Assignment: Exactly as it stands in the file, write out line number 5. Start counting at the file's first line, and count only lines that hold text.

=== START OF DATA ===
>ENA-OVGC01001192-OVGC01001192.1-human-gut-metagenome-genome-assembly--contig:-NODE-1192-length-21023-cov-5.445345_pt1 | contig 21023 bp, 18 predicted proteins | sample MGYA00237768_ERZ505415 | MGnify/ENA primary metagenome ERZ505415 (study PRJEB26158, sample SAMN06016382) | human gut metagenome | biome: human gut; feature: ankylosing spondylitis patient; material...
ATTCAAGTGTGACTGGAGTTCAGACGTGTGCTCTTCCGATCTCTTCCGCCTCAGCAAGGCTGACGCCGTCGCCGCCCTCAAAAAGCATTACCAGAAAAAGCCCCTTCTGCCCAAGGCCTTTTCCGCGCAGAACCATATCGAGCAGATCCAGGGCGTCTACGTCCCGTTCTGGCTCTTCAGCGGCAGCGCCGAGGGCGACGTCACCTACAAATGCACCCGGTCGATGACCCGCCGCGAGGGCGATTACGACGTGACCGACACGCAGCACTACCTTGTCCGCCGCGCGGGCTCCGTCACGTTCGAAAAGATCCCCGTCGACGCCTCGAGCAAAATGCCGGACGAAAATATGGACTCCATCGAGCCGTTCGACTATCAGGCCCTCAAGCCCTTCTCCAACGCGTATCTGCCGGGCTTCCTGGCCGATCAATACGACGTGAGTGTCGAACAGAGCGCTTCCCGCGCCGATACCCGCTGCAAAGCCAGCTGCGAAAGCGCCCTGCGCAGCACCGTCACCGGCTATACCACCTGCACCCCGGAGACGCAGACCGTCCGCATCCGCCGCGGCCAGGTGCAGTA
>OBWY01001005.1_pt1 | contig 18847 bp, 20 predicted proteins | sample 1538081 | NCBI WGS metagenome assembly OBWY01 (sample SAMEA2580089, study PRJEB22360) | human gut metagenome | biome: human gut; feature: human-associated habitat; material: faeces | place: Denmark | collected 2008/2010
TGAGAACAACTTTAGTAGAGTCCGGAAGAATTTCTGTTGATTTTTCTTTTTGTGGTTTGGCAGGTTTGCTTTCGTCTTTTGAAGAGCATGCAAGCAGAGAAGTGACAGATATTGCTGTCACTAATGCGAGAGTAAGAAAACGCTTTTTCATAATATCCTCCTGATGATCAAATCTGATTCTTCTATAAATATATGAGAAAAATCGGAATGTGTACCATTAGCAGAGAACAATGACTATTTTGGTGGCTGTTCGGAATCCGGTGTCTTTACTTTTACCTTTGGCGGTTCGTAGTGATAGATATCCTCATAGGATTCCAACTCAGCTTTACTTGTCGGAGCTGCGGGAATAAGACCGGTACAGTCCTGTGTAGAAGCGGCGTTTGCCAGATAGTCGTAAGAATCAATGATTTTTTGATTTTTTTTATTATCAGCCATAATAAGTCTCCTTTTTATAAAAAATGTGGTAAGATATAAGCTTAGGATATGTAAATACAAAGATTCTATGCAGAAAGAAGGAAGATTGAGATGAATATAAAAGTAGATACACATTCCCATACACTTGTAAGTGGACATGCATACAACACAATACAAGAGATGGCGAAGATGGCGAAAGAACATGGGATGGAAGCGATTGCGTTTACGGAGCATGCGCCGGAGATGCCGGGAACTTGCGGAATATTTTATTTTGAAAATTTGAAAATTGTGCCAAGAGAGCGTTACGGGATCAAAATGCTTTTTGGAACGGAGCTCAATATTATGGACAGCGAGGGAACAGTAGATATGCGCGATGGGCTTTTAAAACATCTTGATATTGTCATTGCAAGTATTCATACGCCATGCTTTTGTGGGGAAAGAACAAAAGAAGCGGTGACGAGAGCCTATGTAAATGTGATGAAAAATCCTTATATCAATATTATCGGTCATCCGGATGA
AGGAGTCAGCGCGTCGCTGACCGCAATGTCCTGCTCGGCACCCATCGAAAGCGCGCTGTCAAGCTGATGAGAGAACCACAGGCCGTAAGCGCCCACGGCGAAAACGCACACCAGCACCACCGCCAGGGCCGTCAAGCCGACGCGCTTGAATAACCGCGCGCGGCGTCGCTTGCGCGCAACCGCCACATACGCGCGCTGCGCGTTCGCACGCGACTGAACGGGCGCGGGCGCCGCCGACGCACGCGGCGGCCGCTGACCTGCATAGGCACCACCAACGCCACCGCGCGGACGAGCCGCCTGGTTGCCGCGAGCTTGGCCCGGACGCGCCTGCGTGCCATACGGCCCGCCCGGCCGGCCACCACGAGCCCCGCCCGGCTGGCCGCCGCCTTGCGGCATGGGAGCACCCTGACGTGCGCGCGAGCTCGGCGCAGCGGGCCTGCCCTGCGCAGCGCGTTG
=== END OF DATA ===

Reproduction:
AGGAGTCAGCGCGTCGCTGACCGCAATGTCCTGCTCGGCACCCATCGAAAGCGCGCTGTCAAGCTGATGAGAGAACCACAGGCCGTAAGCGCCCACGGCGAAAACGCACACCAGCACCACCGCCAGGGCCGTCAAGCCGACGCGCTTGAATAACCGCGCGCGGCGTCGCTTGCGCGCAACCGCCACATACGCGCGCTGCGCGTTCGCACGCGACTGAACGGGCGCGGGCGCCGCCGACGCACGCGGCGGCCGCTGACCTGCATAGGCACCACCAACGCCACCGCGCGGACGAGCCGCCTGGTTGCCGCGAGCTTGGCCCGGACGCGCCTGCGTGCCATACGGCCCGCCCGGCCGGCCACCACGAGCCCCGCCCGGCTGGCCGCCGCCTTGCGGCATGGGAGCACCCTGACGTGCGCGCGAGCTCGGCGCAGCGGGCCTGCCCTGCGCAGCGCGTTG